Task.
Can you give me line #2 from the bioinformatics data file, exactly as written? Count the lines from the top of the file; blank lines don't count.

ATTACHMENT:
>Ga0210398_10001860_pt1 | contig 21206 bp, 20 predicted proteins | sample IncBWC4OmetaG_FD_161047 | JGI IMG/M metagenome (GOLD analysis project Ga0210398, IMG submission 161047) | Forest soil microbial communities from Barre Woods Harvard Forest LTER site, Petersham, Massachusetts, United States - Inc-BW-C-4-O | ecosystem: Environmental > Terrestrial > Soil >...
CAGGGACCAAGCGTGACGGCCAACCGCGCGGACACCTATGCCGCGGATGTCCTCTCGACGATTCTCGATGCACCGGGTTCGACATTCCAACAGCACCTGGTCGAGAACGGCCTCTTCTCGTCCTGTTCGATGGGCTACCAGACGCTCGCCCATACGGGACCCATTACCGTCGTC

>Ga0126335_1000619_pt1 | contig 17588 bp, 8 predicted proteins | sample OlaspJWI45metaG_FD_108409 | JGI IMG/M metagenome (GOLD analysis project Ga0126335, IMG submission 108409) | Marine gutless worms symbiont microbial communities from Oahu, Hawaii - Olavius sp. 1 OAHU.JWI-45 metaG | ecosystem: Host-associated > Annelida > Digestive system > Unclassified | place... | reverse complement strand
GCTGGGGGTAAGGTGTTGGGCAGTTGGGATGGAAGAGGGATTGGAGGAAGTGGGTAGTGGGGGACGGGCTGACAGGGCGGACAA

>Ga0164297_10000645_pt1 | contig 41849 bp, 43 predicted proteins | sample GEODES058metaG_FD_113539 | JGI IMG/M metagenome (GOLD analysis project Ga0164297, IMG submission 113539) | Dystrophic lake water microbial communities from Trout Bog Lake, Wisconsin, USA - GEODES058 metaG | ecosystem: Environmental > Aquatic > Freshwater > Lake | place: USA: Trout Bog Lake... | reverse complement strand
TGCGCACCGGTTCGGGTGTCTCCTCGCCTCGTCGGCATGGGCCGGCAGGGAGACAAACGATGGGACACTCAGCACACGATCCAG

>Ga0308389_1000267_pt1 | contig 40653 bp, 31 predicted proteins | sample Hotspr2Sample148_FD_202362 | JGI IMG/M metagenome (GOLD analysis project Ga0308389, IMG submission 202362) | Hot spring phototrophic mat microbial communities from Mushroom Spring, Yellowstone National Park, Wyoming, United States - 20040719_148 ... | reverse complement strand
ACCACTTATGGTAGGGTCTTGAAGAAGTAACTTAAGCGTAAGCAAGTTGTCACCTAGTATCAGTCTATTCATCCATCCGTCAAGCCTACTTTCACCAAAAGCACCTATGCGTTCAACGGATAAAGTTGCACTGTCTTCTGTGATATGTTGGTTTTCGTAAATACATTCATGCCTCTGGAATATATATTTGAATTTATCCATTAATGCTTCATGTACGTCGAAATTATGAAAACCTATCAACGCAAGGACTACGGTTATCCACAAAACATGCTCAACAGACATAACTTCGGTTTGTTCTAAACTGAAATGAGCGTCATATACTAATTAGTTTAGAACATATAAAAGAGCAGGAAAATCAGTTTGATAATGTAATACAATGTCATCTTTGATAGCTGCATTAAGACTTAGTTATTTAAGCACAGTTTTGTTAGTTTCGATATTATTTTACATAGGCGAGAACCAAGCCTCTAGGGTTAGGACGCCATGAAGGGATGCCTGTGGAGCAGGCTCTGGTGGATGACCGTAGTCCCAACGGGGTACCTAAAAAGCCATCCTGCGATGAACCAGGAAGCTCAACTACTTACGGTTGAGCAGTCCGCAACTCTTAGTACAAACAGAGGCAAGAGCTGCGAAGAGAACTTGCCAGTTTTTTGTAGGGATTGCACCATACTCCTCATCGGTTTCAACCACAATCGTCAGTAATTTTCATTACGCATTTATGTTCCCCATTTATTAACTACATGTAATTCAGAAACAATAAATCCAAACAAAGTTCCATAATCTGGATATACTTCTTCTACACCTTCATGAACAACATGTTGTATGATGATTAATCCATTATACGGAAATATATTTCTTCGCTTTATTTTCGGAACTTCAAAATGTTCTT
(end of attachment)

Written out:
CAGGGACCAAGCGTGACGGCCAACCGCGCGGACACCTATGCCGCGGATGTCCTCTCGACGATTCTCGATGCACCGGGTTCGACATTCCAACAGCACCTGGTCGAGAACGGCCTCTTCTCGTCCTGTTCGATGGGCTACCAGACGCTCGCCCATACGGGACCCATTACCGTCGTC